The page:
At this point I was proceeding at my slow and steady pace – doing moderate exercises and walking every day, and trying to eat 3 meals a day with healthy snacks. Every morning Tom and I would have the same scintillating conversation. Me, pirouetting in the kitchen: “Do I look any different?” Tom: “Just keep doing what you’re doing.” Oh, that wasn’t the right answer at all. Maybe it was time to divorce him and star in my own reality cupcake show.
Fortunately, just as I was losing my mind, I was treated to a mystical awakening (or maybe my blood sugar leveled off.) I got a peek at the devil that loves to lure me into a free-fall of self-doubt. It’s amazing, but the evil one sounds curiously like my 8th grade teacher, Sister Una: “My, my. Who do you think you are?” Sounds harmless enough, but the effect on me is predictable. It’s demoralizing, depressing and it stops me like a bullet. Atiny seed of fear and shame sprouts up in my chest to warn me: “Better stop now – don’t embarrass us. What on earth are you about to reveal?” It’s probably the flax seed talking but I find the courage to tell Sr. Una thank you very much but I feel pretty good, and I think I’ll do exactly as Tom suggests and just keep doing what I’m doing. One day at a time.
I do find, though, that I have to let go of focusing on the results for awhile. So, speaking of 1 day at a time, I sincerely hope you weren’t expecting me to head off to Switzerland looking like Valerie Bertinelli in her bikini. See, that’s where my little demon takes me. I don’t really believe after 3 weeks that I should be ready for the cover of “People” magazine, but I sort of do. I’m so not ready for that yet, if ever. But even with my psychodrama issues bubbling up, (they probably escaped from all the sugar that’s been anchoring them in my psyche!) I’m in much better shape than I was a month ago.
The overnight flight to Geneva was as expected. Tom and I are in economy class and I’m wedged between him and a hairy guy who returns to his John Grisham thriller after informing me of the many ways that Sweden is better than New York City. Sweden? My stomach flips until I confirm that our plane is, in fact, headed to Switzerland. I soon fall asleep (it’s a God-given trait), and the next thing I know flight attendants are handing out hot towels and warm croissants as we begin the descent. While Tom and I wait for our luggage at baggage claim, I’m acutely aware of what doesn’t hurt – that tender space between my shoulder blades which after a long flight usually feels like a hot poker is stabbing me. I twist my neck up, down, left and right and shrug my shoulders. I feel great – and another thing, my lower back doesn’t hurt either. With all due respect to Swissair – it’s not thanks to their itty bitty seats. It’s been those itty bitty exercises.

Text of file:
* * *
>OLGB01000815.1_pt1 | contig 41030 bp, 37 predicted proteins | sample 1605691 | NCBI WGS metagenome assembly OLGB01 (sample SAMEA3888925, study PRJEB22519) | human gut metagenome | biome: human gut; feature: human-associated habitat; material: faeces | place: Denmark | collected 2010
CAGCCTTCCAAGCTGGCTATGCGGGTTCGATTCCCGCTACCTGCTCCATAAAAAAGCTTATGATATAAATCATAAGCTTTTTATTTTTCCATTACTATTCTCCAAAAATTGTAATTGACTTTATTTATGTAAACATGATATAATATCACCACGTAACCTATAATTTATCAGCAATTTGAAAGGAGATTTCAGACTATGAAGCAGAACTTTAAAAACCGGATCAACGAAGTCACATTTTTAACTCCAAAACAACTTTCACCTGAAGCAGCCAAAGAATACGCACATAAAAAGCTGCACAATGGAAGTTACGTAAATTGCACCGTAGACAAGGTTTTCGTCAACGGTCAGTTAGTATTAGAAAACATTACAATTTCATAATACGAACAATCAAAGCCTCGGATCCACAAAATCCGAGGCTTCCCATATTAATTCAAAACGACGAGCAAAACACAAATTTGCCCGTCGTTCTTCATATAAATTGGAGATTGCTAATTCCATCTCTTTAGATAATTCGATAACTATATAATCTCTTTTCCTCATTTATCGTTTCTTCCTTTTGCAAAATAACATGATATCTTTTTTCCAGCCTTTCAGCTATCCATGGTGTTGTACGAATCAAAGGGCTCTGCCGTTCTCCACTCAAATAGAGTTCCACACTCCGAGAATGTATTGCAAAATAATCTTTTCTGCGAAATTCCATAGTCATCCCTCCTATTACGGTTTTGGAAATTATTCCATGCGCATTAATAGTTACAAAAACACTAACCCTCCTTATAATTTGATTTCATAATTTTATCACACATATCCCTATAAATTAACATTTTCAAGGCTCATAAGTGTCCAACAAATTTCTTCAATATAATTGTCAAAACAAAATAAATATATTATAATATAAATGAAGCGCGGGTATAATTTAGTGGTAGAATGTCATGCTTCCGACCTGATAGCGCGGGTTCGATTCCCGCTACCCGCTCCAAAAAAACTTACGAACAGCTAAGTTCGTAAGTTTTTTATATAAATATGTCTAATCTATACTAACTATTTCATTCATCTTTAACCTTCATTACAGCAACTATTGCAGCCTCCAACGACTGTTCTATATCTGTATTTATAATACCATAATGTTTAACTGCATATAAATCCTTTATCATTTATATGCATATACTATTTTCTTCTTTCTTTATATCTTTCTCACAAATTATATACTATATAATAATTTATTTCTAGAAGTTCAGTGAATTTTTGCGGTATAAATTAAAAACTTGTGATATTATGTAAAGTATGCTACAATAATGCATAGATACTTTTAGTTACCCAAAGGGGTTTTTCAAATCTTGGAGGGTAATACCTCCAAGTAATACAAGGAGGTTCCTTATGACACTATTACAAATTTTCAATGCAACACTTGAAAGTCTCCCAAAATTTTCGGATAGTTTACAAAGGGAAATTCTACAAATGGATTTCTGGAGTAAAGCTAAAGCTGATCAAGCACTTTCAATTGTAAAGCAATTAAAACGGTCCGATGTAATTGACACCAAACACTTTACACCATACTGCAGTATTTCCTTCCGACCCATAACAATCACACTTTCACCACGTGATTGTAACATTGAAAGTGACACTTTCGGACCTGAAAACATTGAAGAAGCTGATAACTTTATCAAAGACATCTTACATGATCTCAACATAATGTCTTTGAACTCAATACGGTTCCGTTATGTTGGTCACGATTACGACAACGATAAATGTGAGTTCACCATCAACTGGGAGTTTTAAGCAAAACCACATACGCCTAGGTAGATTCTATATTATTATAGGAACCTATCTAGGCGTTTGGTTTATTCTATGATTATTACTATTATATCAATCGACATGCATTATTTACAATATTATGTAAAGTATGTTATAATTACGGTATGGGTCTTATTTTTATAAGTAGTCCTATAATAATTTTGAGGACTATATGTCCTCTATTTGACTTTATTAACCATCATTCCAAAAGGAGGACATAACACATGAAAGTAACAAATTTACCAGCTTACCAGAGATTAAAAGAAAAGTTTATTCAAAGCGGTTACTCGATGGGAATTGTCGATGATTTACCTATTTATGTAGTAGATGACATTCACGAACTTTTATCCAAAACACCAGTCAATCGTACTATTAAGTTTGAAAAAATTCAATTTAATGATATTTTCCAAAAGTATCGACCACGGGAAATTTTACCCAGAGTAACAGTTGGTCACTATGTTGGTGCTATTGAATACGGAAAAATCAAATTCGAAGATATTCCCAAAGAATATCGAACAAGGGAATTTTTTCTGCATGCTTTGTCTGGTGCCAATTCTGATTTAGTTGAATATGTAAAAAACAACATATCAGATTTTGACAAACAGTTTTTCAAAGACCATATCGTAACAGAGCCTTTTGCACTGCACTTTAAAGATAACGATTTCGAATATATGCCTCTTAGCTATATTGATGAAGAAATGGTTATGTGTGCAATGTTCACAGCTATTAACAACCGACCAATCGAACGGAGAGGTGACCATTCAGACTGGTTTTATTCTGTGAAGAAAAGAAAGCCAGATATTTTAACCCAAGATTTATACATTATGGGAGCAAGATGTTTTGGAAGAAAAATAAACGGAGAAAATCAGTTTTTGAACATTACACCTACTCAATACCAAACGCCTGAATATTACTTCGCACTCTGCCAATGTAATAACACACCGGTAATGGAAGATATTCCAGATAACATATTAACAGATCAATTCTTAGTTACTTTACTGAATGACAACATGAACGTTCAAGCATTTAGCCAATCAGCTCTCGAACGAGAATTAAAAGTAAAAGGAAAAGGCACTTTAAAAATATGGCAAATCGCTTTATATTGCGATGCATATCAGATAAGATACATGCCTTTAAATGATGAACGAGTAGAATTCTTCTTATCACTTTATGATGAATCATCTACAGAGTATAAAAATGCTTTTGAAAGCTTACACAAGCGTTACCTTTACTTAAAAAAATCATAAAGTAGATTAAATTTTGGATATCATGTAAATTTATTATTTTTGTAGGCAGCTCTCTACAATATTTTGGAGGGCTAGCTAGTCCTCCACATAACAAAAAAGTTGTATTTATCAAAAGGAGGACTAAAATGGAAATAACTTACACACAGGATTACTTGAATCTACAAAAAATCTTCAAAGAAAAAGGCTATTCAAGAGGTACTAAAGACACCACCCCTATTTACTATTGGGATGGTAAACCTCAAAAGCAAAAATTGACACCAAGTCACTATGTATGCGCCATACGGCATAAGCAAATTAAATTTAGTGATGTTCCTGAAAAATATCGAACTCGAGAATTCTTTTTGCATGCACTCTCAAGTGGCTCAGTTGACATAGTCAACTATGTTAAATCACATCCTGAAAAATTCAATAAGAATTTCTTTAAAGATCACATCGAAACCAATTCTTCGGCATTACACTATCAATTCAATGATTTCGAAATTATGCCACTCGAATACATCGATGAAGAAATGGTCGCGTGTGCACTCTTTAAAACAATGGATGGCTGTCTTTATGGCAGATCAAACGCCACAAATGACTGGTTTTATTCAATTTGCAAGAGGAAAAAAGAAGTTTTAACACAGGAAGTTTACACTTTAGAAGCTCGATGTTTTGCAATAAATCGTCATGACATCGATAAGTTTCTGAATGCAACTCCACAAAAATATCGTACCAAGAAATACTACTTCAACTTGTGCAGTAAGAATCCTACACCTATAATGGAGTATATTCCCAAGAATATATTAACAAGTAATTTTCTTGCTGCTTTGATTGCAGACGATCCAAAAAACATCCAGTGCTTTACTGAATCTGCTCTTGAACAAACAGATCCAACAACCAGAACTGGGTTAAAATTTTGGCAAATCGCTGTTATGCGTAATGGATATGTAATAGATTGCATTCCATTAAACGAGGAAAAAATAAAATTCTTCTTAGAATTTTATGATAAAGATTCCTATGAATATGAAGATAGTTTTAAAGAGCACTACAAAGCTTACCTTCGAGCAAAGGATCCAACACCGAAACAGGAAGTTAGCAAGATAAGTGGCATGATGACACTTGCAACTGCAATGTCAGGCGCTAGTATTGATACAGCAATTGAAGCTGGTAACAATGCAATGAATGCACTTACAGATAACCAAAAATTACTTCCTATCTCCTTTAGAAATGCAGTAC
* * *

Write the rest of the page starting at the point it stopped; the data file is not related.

Montreux turns out to be, as the French say, “tres magnifique.” A small, elegant resort town, it sits on Lake Geneva with snow-capped mountains across the turquoise water peeking through clouds. Montreux is a mecca for jazz lovers; it’s been host to one of the world’s great jazz festivals for 4 decades. The festival is held in July and this quiet town of less than 30,000 residents with its frilly belle époque hotels (reminiscent of the movie, “Gigi”) becomes the coolest place on earth as 400,000 jazz cats and music lovers swell its ranks.
As a college student on the GI Bill after the Vietnam war, Tom studied piano with George Handy, a legendary Hollywood composer and arranger. After his death, Tom was pivotal in helping Rutgers University Institute of Jazz Studies acquire George’s music for their archives. All this is explanation for how we ended up in Montreux in June – a month before the jazz festival. It’s a holy pilgrimage for Tom – like Catholics visiting the Vatican even when the Pope is out of town. When in Rome…
I quickly become enchanted with Montreux for other reasons. Gorgeous climate, exquisite landscape, I see why it’s called the Swiss Riviera. I put on my sneakers and for 3 days walk the length, breadth, and height of it – a walker’s paradise. The Montreux lakeside is world-famous, 7 kilometers (that’s about 4.5 miles) of flower and palm tree-adorned banks that I stroll each day. We even make it as far as Chillon Castle, the most visited monument in Switzerland. It’s a medieval castle, both fortress and princely palace, and while I’ve been in grander chateaux, Chillon offers a unique vision of life in medieval times. It’s not the typical tour shuffle along velvet ropes to gaze at paintings of French people on swings. In fact, we climb up and down so many turrets, wander through countless chambers, peer into secret chapels and hurry past royal toilets that by the end of the day I’ve clocked more than 12,000 steps on my pedometer.
Two other memorable walks in Montreux include one through the center of town on market day where a huge statue of beloved former resident, the late Freddie Mercury (of rock group, Queen, fame), holds court in front of the impressive Covered Market; and the second one, a fairly challenging aerobic hike up sloped side streets to the Old City.
As I walk higher and higher to the old part of town, I start to notice that hardly anyone in Switzerland is overweight. In fact, the entire country is populated with thin people. Not Hollywood skinny – it’s more like old photographs from the 1940’s with those thin older guys and slim-waisted middle-aged women. They have not vanished from the planet – it seems they’re alive and well and living in Switzerland. As someone who studies health care for a living, I’m fascinated by this country that’s very much like our own in many ways, yet on all the health charts frankly, they kick our butts. Up next – the health secrets of the Swiss…